There are a few foods that I’m pretty sure I could out eat anyone in:
1. Guacamole, or just avocados in general. I don’t discriminate.
2. Salad. It’s slightly embarrassing when we head to Fresh Choice. I really do love leafy greens.
Quite possibly one of my favorite foods, I have never been able to stick to the 2 tbsp. serving size rule.
I’m not proud of the fact that I can singly handlly consume the entire 8 oz. tub on one sitting but facts are facts. In fact, it’s one of the big reasons I started making my own. Those $3 tubs quickly add up in my weekly habit.
Over the years, I’ve made a million variations of hummus adding and tweaking ingredients here and there, but this is hands down my favorite hummus recipe. I adapted it from the Barefoot Contessa.
At first glance you might think that 3 cups is too much hummus to have around, but once you taste it you’ll be glad you have that much. Maybe next time you’ll even consider doubling it. It really is delicious on everything: roasted vegetables, salads, tossed with hot pasta, sandwiches, or just eat by the spoonful.
The other great thing about this hummus? It’s essentially oil-free. I don’t understand recipes that call for almost a cup of oil. That kind defeats the point of hummus, don’t ya think? You could drizzle olive oil on at the end like I do for more flavor and presentation but you don’t have to.
2 garlic cloves, minced
2 cups canned chickpeas, drained, liquid reserved
1 1/2 teaspoons kosher salt
1/3 cup tahini
7 tablespoons freshly squeezed lemon juice
2 tbsp. reserved chickpea liquid, or water
6 dashes hot sauce
3 ice cubes
2 tbsp. olive oil (optional)
Add all ingredients from garlic to hot sauce in a food processor or high-powered blender. Process until very smooth, about 3 minutes. Add ice cubes and process until incorporated. Transfer to serving bowl and drizzle with olive oil (if using) sprinkle paprika on top!
I love hummus, as a dip, sandwich spread, by the spoonful. I had a bunch of leftover pomegranate seeds from Thanksgiving and wanted to put them to use. As I was creating my weekly batch of hummus, I thought adding juice and seeds would be perfect for a festive dip.
I couldn’t be more happy with how this turned out, bright, slightly sweet, yet still savory. Serve with carrots sticks, pita chips, however you usually enjoy your hummus!
Not sure how to open a pomegranate? Check out my step-by-step guide to remove the seeds.
Most people can eat the seeds whole, as they are a great source of fiber. Of course, the juice is a great source of antioxidants. Recent studies suggest that pomegranate juice may help fight prostate cancer. The juice has also been shown to slow the progression of plaques in mice with atherosclerosis.
1 15 oz. garbanzo beans
2 garlic cloves
1/3 cup tahini
1 lemon, zested and juiced
2 tbsp olive oil
4 tbsp. pomegranate juice, divided
2 drops Tabasco sauce
1/8 tsp. salt
1/4 cup pomegranate arils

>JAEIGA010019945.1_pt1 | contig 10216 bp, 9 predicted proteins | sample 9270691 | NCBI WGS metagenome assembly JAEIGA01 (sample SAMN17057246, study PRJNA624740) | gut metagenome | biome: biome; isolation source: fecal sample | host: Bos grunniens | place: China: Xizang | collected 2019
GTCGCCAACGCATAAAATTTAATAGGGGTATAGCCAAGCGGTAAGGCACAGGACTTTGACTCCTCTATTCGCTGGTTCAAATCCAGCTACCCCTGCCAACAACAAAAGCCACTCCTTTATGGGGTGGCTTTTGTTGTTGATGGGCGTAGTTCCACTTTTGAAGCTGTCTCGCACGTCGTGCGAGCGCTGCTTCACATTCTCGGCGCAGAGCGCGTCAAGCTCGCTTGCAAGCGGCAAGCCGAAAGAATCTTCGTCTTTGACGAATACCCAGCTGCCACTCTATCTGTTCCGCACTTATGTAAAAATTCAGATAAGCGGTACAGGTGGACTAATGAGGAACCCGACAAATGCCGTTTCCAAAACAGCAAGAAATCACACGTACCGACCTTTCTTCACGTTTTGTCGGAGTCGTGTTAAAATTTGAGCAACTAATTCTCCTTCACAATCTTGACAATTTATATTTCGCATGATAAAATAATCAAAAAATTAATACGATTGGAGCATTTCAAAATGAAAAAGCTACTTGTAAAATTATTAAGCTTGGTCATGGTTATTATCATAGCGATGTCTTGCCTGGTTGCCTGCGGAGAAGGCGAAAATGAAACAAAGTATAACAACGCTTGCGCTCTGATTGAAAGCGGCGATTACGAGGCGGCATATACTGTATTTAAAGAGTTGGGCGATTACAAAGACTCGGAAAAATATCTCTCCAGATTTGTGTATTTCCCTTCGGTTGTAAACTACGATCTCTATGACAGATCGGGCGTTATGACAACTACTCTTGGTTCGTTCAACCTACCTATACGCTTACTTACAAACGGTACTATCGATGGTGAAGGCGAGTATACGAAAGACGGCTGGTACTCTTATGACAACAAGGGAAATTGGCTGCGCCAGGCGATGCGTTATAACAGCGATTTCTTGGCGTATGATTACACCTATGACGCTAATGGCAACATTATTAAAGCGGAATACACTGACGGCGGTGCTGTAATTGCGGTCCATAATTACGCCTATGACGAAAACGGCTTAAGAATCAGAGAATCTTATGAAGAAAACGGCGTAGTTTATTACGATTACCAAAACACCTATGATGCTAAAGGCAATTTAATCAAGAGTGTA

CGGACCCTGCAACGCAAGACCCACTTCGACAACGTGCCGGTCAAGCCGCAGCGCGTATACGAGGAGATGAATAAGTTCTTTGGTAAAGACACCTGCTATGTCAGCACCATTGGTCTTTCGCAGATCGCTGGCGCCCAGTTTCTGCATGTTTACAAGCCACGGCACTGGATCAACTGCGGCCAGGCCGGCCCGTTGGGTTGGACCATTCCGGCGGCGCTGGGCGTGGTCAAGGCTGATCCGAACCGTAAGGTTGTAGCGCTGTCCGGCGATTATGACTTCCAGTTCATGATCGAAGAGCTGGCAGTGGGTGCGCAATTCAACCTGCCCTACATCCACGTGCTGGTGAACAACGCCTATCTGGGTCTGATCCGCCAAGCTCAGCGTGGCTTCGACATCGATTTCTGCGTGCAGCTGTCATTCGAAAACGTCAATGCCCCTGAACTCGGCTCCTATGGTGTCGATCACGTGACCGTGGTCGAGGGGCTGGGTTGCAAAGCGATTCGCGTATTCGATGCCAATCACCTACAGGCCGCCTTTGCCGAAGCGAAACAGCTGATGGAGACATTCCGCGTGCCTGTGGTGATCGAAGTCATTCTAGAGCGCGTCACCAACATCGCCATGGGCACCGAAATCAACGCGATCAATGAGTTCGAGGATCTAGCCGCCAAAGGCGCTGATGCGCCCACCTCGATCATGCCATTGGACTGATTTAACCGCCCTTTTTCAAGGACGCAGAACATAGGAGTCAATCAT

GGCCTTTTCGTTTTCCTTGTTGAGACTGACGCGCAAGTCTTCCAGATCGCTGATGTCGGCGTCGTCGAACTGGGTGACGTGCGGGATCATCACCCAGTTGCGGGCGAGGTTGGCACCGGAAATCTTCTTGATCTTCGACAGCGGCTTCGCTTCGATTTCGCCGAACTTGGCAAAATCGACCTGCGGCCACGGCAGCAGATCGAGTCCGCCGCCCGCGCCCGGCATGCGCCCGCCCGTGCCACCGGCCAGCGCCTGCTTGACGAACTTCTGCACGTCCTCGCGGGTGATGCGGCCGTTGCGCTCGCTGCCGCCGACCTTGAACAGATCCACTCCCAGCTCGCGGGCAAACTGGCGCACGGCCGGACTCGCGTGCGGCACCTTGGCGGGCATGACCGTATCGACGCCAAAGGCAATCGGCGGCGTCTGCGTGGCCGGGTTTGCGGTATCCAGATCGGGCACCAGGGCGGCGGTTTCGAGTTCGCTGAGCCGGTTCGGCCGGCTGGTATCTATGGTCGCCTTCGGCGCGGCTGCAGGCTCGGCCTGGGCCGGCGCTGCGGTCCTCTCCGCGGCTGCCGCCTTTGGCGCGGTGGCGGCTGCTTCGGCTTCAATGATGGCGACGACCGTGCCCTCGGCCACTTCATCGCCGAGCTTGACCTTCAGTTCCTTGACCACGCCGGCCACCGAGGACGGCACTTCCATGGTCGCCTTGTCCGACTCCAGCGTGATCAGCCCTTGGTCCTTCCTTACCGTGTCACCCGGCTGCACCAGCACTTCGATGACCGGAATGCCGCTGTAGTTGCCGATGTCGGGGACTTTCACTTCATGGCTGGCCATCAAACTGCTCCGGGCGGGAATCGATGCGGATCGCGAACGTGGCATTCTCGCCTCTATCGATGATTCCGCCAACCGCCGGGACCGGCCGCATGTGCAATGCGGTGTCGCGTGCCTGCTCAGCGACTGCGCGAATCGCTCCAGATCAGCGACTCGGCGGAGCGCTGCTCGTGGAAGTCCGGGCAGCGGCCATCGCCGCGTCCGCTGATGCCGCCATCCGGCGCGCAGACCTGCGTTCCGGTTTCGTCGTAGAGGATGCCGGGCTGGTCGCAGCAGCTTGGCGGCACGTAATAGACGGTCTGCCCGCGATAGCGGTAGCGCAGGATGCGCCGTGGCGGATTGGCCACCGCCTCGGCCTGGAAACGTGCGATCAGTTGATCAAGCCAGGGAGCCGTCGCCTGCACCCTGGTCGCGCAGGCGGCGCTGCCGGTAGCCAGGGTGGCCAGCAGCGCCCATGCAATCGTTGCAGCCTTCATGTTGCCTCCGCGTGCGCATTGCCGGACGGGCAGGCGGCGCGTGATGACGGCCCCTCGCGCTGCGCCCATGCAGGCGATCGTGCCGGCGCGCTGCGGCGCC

Place chickpeas, garlic cloves, tahini, salt, lemon zest and juice, tabasco sauce, and 1 tbsp. pomegranate juice. Process until the hummus is pureed. Taste. Depending on the salt in the beans, you might need more.
Scoop hummus into a bowl and top with reserved 3 Tbsp. pomegranate juice. Using a knife or chopstick, slowly swirl in the juice. Topped with pomegranate seeds (arils).
Need another quick appetizer to serve this Holiday season? Try my edamame hummus with wonton chips. Easy to make and takes plain hummus up a notch. Plus the pretty green color is perfect for your red and green Holiday table!
PS. I know that hummus is technically used only to describe chickpeas but humor me- edamame hummus sounds much better then edamame dip or pureed edamame
1 package frozen edamame, thawed (about 1 1/2 cups of shelled edamame, we just want the bean not the entire pod)
1 lemon, zested and juiced (about 1/4 cup lemon juice)
1/4 cup sesame oil (not toasted sesame oil as the intense flavor will overpower. If you only have toasted use 2 tbsp. toasted and the rest a neutral oil)
2 tbsp. tahini (for that undeniable smoothness in hummus)
1/4 cup water ( you might need more/less. I made this twice and needed a little more than this the second time. )
1 tsp. fresh grated ginger
1 tsp. cumin
2 garlic cloves chopped
1/2 tsp. salt
1 tbsp. wasabi powder (you know I like my food kickin! Omit if you like things less spicy)
Boil/steam the beans for 4-5 minutes until they are cooked through. Remove from pot and set aside.
In a food processor/blender add all the ingredients except the water and the oil. Pulse a few times to combine the ingredients. Slowly drizzle in the sesame oil while the motor is running. Once you are done adding all the oil, check for consistency here as you may like your edamame creamier or thicker than I like mine. Continue to process: slowly drizzle in the water while the motor is running until you get the consistancy you like.
Per 2 tbsp: 79 calories, 6g fat, 3.4g CHO, 1.3g fiber, 3.5g protein
Serve with wonton chips, recipe below.
I fried them. I know, I know. I am a RD and usually prefer the healthiest way of preparing foods but I like fried things every now and then. I did find a baked recipe here. Maybe I’ll try the baked kind once spring comes!
1 package wonton skins
1/4 tsp. salt
2 cups neutral oil like canola, safflower. You could also get crazy and use peanut oil for a fun twist.
Heat the oil in a pot until the temperature reaches 350 degrees F. I use a thermometer for this but you can also test a few pieces of wonton and see how they do. If the oil doesn’t’ bubble once the wonton skin is dropped in, it’s not hot enough; it also shouldn’t burn it immediately.
Slice the wonton skins diagnoly so you get two triangles. Place a few (don’t crowd) into the hot oil and fry for a few seconds on each side. Flip once they become golden brown. Remove and let drain on paper bags/dish towels. Lightly sprinkle with salt. Yum!